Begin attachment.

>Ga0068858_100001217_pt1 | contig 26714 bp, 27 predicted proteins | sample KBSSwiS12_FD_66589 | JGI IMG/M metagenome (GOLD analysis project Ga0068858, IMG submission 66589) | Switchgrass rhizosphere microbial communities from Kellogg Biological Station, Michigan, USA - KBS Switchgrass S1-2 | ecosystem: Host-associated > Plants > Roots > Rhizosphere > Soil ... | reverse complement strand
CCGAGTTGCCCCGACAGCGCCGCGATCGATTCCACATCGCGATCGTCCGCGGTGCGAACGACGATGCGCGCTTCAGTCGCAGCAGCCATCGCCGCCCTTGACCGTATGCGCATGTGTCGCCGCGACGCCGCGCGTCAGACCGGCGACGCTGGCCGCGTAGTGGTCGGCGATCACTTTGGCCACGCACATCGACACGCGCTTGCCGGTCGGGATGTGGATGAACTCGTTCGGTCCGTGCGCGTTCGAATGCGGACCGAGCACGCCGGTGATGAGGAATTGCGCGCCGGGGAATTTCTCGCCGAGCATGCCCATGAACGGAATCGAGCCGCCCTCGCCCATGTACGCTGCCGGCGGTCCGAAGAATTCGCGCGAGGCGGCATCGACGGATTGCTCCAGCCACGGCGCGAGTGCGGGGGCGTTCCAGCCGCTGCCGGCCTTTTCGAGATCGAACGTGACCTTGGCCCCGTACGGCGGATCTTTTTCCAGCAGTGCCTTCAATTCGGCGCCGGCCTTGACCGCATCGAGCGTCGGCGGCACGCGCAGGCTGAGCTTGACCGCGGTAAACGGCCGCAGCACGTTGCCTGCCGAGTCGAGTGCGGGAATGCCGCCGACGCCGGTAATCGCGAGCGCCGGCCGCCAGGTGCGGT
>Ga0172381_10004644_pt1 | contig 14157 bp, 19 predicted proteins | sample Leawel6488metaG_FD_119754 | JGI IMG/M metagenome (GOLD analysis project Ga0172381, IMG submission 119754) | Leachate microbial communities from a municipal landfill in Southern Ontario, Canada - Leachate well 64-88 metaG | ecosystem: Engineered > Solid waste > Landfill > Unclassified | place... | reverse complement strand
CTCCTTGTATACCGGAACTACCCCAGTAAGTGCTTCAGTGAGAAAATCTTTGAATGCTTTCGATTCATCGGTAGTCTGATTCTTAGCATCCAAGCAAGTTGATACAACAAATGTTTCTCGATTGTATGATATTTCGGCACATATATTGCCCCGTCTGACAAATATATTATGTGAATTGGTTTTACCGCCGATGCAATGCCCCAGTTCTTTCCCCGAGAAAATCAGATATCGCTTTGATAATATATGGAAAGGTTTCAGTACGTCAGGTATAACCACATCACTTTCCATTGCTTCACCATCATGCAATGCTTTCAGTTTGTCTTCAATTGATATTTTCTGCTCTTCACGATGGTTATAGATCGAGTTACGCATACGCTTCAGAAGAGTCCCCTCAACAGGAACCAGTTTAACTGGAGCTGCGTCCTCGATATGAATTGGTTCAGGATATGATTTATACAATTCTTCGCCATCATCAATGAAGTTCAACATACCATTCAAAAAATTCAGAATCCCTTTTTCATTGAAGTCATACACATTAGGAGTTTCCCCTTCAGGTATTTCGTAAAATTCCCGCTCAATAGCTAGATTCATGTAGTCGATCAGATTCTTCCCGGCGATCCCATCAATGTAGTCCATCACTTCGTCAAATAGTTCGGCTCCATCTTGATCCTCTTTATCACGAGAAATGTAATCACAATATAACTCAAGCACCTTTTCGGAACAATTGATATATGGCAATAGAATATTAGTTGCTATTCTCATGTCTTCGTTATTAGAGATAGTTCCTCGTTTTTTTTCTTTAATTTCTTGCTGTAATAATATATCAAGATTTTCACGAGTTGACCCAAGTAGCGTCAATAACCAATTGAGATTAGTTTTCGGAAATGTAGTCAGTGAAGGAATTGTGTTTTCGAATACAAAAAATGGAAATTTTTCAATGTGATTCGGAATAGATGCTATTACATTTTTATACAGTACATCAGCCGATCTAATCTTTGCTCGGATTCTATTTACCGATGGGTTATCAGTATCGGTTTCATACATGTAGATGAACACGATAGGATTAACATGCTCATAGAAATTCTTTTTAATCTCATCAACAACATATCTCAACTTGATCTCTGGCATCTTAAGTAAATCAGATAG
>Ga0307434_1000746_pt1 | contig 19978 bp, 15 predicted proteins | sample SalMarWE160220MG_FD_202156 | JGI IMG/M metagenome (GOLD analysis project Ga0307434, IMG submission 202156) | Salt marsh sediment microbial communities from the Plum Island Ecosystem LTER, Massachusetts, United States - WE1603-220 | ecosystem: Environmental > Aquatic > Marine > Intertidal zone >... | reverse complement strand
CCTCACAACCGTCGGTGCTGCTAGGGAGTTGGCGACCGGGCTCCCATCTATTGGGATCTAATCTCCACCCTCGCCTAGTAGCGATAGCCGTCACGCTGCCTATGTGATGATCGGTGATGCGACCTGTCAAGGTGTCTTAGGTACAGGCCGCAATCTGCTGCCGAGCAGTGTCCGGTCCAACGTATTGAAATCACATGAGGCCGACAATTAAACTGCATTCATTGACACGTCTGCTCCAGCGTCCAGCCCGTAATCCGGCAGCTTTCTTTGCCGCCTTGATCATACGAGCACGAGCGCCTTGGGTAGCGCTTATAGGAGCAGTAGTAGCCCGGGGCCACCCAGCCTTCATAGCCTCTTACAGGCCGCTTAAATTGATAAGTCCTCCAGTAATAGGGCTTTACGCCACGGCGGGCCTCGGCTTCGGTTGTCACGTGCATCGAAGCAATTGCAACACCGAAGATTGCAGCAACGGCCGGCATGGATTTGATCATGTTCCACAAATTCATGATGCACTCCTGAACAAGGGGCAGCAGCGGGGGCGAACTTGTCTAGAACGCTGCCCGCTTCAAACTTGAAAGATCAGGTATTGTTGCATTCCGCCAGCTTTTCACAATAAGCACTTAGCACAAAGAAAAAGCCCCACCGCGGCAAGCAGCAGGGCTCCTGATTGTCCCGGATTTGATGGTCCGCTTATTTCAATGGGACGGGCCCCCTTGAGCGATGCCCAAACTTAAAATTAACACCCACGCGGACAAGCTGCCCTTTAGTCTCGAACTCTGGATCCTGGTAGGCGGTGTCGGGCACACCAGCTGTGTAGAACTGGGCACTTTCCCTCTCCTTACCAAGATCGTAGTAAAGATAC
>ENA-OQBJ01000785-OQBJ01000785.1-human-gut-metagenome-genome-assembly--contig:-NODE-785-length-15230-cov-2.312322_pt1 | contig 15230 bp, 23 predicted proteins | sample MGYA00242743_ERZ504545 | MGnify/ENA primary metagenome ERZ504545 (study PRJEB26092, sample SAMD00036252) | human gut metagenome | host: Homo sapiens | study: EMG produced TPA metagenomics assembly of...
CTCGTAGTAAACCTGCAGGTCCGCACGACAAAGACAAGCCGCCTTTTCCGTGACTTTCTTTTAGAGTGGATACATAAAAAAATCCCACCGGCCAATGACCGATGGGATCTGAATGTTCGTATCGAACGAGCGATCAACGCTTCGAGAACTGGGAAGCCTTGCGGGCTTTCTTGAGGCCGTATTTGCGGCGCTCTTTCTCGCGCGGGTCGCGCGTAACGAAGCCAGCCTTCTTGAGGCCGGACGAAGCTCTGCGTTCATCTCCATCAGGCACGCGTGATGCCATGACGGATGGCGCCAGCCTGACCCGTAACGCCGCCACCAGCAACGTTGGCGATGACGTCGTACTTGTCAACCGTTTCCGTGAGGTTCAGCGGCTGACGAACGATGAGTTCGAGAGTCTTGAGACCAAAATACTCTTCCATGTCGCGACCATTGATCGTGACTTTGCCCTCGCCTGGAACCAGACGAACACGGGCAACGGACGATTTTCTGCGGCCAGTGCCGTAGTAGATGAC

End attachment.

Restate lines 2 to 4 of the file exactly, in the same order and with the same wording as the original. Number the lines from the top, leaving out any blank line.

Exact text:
CCGAGTTGCCCCGACAGCGCCGCGATCGATTCCACATCGCGATCGTCCGCGGTGCGAACGACGATGCGCGCTTCAGTCGCAGCAGCCATCGCCGCCCTTGACCGTATGCGCATGTGTCGCCGCGACGCCGCGCGTCAGACCGGCGACGCTGGCCGCGTAGTGGTCGGCGATCACTTTGGCCACGCACATCGACACGCGCTTGCCGGTCGGGATGTGGATGAACTCGTTCGGTCCGTGCGCGTTCGAATGCGGACCGAGCACGCCGGTGATGAGGAATTGCGCGCCGGGGAATTTCTCGCCGAGCATGCCCATGAACGGAATCGAGCCGCCCTCGCCCATGTACGCTGCCGGCGGTCCGAAGAATTCGCGCGAGGCGGCATCGACGGATTGCTCCAGCCACGGCGCGAGTGCGGGGGCGTTCCAGCCGCTGCCGGCCTTTTCGAGATCGAACGTGACCTTGGCCCCGTACGGCGGATCTTTTTCCAGCAGTGCCTTCAATTCGGCGCCGGCCTTGACCGCATCGAGCGTCGGCGGCACGCGCAGGCTGAGCTTGACCGCGGTAAACGGCCGCAGCACGTTGCCTGCCGAGTCGAGTGCGGGAATGCCGCCGACGCCGGTAATCGCGAGCGCCGGCCGCCAGGTGCGGT
>Ga0172381_10004644_pt1 | contig 14157 bp, 19 predicted proteins | sample Leawel6488metaG_FD_119754 | JGI IMG/M metagenome (GOLD analysis project Ga0172381, IMG submission 119754) | Leachate microbial communities from a municipal landfill in Southern Ontario, Canada - Leachate well 64-88 metaG | ecosystem: Engineered > Solid waste > Landfill > Unclassified | place... | reverse complement strand
CTCCTTGTATACCGGAACTACCCCAGTAAGTGCTTCAGTGAGAAAATCTTTGAATGCTTTCGATTCATCGGTAGTCTGATTCTTAGCATCCAAGCAAGTTGATACAACAAATGTTTCTCGATTGTATGATATTTCGGCACATATATTGCCCCGTCTGACAAATATATTATGTGAATTGGTTTTACCGCCGATGCAATGCCCCAGTTCTTTCCCCGAGAAAATCAGATATCGCTTTGATAATATATGGAAAGGTTTCAGTACGTCAGGTATAACCACATCACTTTCCATTGCTTCACCATCATGCAATGCTTTCAGTTTGTCTTCAATTGATATTTTCTGCTCTTCACGATGGTTATAGATCGAGTTACGCATACGCTTCAGAAGAGTCCCCTCAACAGGAACCAGTTTAACTGGAGCTGCGTCCTCGATATGAATTGGTTCAGGATATGATTTATACAATTCTTCGCCATCATCAATGAAGTTCAACATACCATTCAAAAAATTCAGAATCCCTTTTTCATTGAAGTCATACACATTAGGAGTTTCCCCTTCAGGTATTTCGTAAAATTCCCGCTCAATAGCTAGATTCATGTAGTCGATCAGATTCTTCCCGGCGATCCCATCAATGTAGTCCATCACTTCGTCAAATAGTTCGGCTCCATCTTGATCCTCTTTATCACGAGAAATGTAATCACAATATAACTCAAGCACCTTTTCGGAACAATTGATATATGGCAATAGAATATTAGTTGCTATTCTCATGTCTTCGTTATTAGAGATAGTTCCTCGTTTTTTTTCTTTAATTTCTTGCTGTAATAATATATCAAGATTTTCACGAGTTGACCCAAGTAGCGTCAATAACCAATTGAGATTAGTTTTCGGAAATGTAGTCAGTGAAGGAATTGTGTTTTCGAATACAAAAAATGGAAATTTTTCAATGTGATTCGGAATAGATGCTATTACATTTTTATACAGTACATCAGCCGATCTAATCTTTGCTCGGATTCTATTTACCGATGGGTTATCAGTATCGGTTTCATACATGTAGATGAACACGATAGGATTAACATGCTCATAGAAATTCTTTTTAATCTCATCAACAACATATCTCAACTTGATCTCTGGCATCTTAAGTAAATCAGATAG